The Dedicated Preceptor
Jennifer Shelton-Hong, MSN RN NNP-BC
Neonatal nurse practitioners (NNPs) are vital to the functioning of neonatal intensive care units (NICUs) of all levels. Because the role is evolving to encompass a widening variety of functions, managing the clinical training of NNP students has become more complex and difficult to integrate into the daily workflow of practicing NNP preceptors. At Pediatrix Medical Group–San Antonio (PDXSA), we noticed a trend of NNPs completing training with fewer clinical bedside hours and thus not enough experience. Therefore, training them took more time and effort because they struggled more with their confidence, decision making, and critical thinking after completing orientation. As a solution to this issue, the NNP team at PDXSA launched the Dedicated Preceptor Program in 2014. Since then, the dedicated preceptor (DP) role has become a vital part of training NNP students and orientees. The role of the DP is to help NNP students and orientees develop proficiency and independence, with the ultimate goal of improving patient care, enhancing recruitment efforts, and improving job satisfaction.
DPs are removed from our staffing model and are not responsible for the daily work of the NICU. Instead, they are responsible for a group of first- and second-year NNP students and an orientee, which creates a great environment for learning. DPs meet with the students and orientees in the morning to plan the day. They pair students and orientees with the babies they are scheduled to see, check what procedures may be available for the day, and monitor pending deliveries that may occur. After patient assignments have been determined, DPs assist students with gathering data and pertinent information. They also have structured lessons and a library of canned notes to pull from.
There is an established process and criteria to become a DP. The ideal candidate is an NNP with some years of experience who can focus on teaching while removing the stress of multitasking in a busy NICU. At PDXSA, the minimum criteria is 2 years of employment within our practice beyond orientation and to be in good standing. The selection process includes a completed questionnaire and an interview, which then are presented to our NNP and MD executive committees for approval. After approval, we provide DP training to assist with team building and adult learning.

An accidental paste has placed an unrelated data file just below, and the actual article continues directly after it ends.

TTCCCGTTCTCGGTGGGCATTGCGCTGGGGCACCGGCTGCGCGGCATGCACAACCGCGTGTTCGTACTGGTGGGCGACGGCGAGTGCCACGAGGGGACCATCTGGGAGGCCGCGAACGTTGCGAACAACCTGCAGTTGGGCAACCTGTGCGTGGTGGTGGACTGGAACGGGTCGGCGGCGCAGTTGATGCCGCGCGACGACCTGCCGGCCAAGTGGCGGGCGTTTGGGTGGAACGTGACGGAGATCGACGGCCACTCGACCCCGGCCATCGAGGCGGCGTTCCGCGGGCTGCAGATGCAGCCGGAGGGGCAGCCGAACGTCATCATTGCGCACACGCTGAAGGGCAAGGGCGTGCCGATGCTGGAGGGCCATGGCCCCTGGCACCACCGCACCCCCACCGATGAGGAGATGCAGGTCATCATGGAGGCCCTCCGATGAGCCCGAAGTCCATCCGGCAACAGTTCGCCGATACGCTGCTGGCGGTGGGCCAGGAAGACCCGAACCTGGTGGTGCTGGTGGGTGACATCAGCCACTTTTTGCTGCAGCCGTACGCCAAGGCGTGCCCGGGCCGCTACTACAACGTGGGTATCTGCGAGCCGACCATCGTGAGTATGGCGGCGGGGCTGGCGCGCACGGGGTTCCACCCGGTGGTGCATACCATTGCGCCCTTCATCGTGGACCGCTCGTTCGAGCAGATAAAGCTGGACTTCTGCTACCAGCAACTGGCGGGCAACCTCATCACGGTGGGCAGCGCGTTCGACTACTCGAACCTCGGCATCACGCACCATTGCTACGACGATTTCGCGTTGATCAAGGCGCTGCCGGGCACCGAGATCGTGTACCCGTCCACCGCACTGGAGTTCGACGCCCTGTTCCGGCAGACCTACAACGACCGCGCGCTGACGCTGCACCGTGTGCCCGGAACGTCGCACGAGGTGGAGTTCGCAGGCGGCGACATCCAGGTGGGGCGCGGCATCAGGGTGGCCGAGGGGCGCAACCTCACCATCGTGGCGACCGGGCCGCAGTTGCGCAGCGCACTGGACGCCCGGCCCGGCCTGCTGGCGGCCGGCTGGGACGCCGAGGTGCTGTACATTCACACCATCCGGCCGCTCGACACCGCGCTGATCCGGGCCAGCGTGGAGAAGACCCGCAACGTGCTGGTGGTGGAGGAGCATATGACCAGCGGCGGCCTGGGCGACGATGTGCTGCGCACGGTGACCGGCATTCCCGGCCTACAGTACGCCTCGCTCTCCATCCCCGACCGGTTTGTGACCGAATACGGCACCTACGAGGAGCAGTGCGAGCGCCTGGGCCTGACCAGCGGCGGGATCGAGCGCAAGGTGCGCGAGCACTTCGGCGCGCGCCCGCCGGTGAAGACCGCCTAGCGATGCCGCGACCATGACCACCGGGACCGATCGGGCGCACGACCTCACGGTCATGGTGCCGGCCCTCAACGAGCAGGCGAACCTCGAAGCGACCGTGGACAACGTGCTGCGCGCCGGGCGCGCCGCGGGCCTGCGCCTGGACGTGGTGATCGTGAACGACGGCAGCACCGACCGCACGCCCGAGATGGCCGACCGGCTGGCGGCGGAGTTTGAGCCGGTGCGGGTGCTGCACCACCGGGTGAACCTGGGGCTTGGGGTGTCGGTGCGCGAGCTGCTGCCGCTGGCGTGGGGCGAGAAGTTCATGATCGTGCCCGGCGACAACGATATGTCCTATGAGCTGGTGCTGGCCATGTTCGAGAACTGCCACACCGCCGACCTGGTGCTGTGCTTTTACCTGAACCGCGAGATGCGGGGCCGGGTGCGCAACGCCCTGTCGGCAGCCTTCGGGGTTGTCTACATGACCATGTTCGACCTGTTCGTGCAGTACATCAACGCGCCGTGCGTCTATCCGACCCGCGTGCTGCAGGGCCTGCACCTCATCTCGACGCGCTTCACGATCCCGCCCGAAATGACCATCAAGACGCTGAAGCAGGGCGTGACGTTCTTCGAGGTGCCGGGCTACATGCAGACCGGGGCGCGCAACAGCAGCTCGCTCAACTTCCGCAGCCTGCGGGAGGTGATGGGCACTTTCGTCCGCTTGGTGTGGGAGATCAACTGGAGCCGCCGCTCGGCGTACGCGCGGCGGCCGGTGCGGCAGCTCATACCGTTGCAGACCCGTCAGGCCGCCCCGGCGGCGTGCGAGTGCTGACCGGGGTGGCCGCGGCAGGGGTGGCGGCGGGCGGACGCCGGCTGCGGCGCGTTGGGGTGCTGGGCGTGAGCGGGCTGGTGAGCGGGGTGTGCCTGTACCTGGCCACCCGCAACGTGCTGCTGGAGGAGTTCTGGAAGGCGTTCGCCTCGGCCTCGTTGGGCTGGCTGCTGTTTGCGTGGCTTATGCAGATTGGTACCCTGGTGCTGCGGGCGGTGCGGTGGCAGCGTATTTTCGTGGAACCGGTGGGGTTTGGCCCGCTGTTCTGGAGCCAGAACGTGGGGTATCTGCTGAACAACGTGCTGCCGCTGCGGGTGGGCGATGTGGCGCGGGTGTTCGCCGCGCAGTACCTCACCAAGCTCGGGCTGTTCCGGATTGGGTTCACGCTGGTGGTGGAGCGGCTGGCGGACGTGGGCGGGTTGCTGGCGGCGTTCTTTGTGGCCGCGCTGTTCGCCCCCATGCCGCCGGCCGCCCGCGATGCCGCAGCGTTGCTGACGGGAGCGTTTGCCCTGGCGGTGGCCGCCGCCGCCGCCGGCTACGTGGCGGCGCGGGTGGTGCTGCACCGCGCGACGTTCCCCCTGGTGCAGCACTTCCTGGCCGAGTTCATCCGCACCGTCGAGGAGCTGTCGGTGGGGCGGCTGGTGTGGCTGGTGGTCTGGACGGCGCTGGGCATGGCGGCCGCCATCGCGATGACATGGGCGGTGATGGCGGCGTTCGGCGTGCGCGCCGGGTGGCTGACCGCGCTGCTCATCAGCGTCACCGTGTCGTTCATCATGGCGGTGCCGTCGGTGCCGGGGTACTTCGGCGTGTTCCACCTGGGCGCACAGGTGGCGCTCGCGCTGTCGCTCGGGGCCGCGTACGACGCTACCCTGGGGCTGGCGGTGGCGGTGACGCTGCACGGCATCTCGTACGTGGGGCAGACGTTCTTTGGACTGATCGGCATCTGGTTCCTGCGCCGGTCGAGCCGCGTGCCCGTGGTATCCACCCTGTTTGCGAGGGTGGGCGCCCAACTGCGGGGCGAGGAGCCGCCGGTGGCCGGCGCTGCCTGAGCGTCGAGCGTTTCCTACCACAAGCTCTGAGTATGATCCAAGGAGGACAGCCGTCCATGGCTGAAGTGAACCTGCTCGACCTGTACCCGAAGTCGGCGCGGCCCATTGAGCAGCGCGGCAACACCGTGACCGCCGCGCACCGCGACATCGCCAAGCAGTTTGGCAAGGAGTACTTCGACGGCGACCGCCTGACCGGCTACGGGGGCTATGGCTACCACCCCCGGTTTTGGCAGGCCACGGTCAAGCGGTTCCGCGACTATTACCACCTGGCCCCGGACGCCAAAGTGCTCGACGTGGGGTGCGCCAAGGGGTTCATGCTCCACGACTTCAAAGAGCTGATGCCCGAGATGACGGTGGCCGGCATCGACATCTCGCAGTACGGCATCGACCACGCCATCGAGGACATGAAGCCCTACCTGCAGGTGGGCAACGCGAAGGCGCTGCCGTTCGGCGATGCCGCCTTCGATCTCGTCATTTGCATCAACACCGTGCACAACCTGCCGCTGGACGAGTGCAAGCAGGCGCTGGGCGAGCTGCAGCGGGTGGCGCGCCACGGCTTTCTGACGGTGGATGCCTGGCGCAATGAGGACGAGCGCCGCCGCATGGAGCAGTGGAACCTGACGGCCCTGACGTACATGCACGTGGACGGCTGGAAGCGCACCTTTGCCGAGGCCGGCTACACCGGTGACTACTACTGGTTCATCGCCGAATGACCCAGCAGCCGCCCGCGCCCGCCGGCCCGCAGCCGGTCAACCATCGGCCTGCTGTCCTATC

One of the DP’s main responsibilities to NNP students and orientees is to help them focus and pair their clinical experiences with their didactic workload. Since NNP students come from different universities and have differing needs, each DP receives their students’ objectives and curricula prior to the start of the semester. This enables DPs to provide customized training focused on patient care, efficiency, and critical thinking. DPs also deliver feedback to their program directors at the end of each semester.
The orientation for students and new NNPs is 4 months long and their progress is followed by their DPs throughout this period. We highly encourage orientees to be paired with their DP for a minimum of 2 of the 4 months. DPs assist their students with the daily management of highly acute infants, making rounds with the neonatologist, entering orders, writing daily admit orders, taking transition and discharge notes, writing total parenteral nutrition and intralipid therapy reports, undergoing various procedures, updating families, and being present in the delivery room. They also provide feedback to their students and orientees at the end of each month to gauge their progress and to focus on areas of improvement. Generally, students and orientees show noticeable improvement in efficiency, critical thinking, and confidence during this period.
The DP role has proven to be beneficial. The progress of NNP students can be tracked through a pre- and post-test, with the majority of post-test scores showing improvement. Of note, all NNP students at PDXSA have passed their National Certification Corporation exam on their first attempt. This program also has assisted with recruitment efforts as many of our NNP students are hired after graduation. The word has spread and the number of student applicants has grown substantially, causing us to implement a new application process for NNP students because there were too many applicants and the demand could not be fulfilled. Limiting the number of students ensures the DP has adequate teaching opportunities for those involved.
Being a DP is a rewarding job. DPs educate future NNPs, molding them into excellent providers with a sense of confidence not previously seen. They take great pride in training new NNPs, develop strong relationships and bonds with their students and orientees, and earn a great deal of respect from their colleagues. Working with NNP students enables DPs to identify those who would be a good fit for the practice, making the program a useful recruitment tool to help students transition into proficient NNPs.
Staebler, S., & Bissinger, R. (2017). 2016 Neonatal Nurse Practitioner Workforce Survey: Report of findings. Advances in Neonatal Care, 17(5): 331–336.
National Association of Neonatal Nurse Practitioners (2012). Neonatal Nurse Practitioner Workforce (Position Statement #3058). Chicago, IL. National Association of Neonatal Nurses.
Jnah, A. (2016). The Value of the NNP Preceptor. Retrieved from ensearch.com.